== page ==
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ABSTRACT: The present manuscript focuses on a putative natriuretic hormone. It includes the history of a long-term search for the pure molecule, ranging from partial purification to synthesis. It includes a description of seven different bioassay systems used, a resume of the sequential steps in purification, and a summary of a series of experimental protocols employed in the effort to define the biologic properties of the inhibitor of sodium (Na) transport. Two closely related molecules were purified and synthesized. Both are xanthurenic acid derivatives (xanthurenic acid 8-O-β-D-glucoside and xanthurenic acid 8-O-sulfate). It is concluded that one or both of these two low molecular weight compounds (MW: 368 and 284) meet many of the criteria for the final modulator of Na excretion.Frontiers in Endocrinology 12/2014; 5:212. DOI:10.3389/fendo.2014.00212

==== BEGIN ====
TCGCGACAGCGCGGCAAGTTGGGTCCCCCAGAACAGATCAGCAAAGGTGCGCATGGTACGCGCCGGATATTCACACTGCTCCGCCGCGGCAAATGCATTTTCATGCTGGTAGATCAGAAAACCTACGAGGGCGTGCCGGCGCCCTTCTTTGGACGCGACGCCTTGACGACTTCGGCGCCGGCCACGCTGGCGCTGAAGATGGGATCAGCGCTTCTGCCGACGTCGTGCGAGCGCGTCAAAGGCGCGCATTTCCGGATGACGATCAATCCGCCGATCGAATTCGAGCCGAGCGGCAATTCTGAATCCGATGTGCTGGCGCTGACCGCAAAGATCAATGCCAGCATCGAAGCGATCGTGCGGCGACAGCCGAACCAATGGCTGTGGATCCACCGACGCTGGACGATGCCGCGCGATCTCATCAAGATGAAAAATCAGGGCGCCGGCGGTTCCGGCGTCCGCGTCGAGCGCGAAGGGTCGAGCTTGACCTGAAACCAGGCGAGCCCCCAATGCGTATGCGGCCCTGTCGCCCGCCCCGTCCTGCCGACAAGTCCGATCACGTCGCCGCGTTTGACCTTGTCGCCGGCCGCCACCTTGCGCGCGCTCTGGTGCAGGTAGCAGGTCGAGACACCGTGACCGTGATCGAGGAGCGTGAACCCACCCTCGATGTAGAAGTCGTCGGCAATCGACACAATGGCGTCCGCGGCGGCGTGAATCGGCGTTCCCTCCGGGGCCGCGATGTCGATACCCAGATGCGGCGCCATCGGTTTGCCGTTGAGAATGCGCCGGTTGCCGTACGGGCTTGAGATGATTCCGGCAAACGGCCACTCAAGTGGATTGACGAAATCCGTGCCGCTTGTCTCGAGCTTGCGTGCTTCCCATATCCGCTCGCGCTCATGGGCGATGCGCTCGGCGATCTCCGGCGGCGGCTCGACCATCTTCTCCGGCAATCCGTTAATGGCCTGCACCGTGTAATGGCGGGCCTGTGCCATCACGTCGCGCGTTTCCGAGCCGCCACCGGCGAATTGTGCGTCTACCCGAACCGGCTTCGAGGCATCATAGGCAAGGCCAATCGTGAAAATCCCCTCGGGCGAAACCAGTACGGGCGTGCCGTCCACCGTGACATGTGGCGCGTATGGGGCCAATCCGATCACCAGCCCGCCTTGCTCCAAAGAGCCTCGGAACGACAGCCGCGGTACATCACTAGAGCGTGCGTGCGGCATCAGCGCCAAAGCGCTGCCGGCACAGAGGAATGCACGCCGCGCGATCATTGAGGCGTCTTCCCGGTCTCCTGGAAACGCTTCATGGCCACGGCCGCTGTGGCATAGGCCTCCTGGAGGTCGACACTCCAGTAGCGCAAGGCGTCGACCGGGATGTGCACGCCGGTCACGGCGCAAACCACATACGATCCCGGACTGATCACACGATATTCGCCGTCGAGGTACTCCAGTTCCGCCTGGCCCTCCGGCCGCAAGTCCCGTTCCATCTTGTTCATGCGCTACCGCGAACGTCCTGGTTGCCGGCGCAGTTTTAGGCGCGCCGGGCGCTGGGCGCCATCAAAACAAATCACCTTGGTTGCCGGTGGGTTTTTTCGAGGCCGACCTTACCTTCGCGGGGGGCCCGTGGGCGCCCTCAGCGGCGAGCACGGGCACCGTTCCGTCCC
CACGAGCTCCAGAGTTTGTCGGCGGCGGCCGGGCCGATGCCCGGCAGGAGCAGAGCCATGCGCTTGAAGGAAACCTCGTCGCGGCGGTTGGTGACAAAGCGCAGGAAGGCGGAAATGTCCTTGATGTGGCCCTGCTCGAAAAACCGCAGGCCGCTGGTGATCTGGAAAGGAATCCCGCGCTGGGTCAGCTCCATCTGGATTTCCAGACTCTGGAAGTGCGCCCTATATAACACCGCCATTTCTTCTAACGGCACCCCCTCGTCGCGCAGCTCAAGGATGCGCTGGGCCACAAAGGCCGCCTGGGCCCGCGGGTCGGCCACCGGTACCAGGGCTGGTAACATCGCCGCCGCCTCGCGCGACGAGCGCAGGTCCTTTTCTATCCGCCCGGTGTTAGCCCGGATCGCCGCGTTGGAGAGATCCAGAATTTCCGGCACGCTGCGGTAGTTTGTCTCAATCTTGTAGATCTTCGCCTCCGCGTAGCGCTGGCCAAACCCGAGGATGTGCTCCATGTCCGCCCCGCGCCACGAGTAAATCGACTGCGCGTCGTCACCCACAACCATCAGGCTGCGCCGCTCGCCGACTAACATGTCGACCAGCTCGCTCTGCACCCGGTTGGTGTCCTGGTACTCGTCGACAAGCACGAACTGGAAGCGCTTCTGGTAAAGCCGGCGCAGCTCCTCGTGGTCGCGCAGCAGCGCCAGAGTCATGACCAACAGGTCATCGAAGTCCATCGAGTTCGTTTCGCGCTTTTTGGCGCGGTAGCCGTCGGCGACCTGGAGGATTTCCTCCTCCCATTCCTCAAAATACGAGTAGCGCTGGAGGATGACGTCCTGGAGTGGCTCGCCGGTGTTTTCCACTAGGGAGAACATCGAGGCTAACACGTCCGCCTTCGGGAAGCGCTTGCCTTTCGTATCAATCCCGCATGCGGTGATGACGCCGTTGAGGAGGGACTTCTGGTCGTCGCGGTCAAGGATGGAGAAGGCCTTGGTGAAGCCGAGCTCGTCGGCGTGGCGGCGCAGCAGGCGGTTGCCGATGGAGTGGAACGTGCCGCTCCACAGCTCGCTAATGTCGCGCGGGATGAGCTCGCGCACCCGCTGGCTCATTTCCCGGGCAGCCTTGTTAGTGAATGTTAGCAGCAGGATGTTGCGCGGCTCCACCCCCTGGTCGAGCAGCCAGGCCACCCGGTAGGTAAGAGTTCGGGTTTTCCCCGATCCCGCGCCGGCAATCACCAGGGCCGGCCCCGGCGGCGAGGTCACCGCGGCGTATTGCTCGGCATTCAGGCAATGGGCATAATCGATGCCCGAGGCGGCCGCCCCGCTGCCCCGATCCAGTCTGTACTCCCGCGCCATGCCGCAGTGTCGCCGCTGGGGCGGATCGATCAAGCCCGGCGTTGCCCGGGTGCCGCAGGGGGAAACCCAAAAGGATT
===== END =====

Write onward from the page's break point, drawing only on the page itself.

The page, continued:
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ABSTRACT: The functions of smooth muscle sodium calcium exchanger (NCX) in the vasculature are controversial and poorly understood. To determine the possible roles of NCX in the vascular phenotype and function, we developed a novel mouse model (SM-NCX1 KO) in which the smooth muscle-specific NCX type-1 (NCX1) was conditionally knocked out using tamoxifen-inducible Cre-loxP recombination technique. SM-NCX1 KO mice exhibit significantly lower blood pressure and attenuated angiotensin II (Ang II)-salt-induced hypertension (measured by radio telemetry and intra-arterial catheterization). Isolated, pressurized mesenteric small resistance arteries from SM-NCX1 KO mice, compared to control arteries, were characterized by the following: (1) ~90% reduced NCX1 protein expression; (2) impaired functional responses to (i) acute NCX inhibition by SEA0400 or SN-6, (ii) NCX activation by low [Na+]o, and (iii) Na+ pump inhibition by ouabain; (3) attenuated myogenic reactivity; and (4) attenuated vasoconstrictor response to phenylephrine but not Ang II. These results provided direct evidence that arterial NCX1 normally mediates net Ca2+ influx that helps maintain basal vascular tone in small resistance arteries and blood pressure under physiological conditions. Importantly, NCX1 contributes to blood pressure elevation in Ang II-salt hypertension, possibly by regulating α-adrenergic receptor activation.01/2015; 3(1). DOI:10.14814/phy2.12273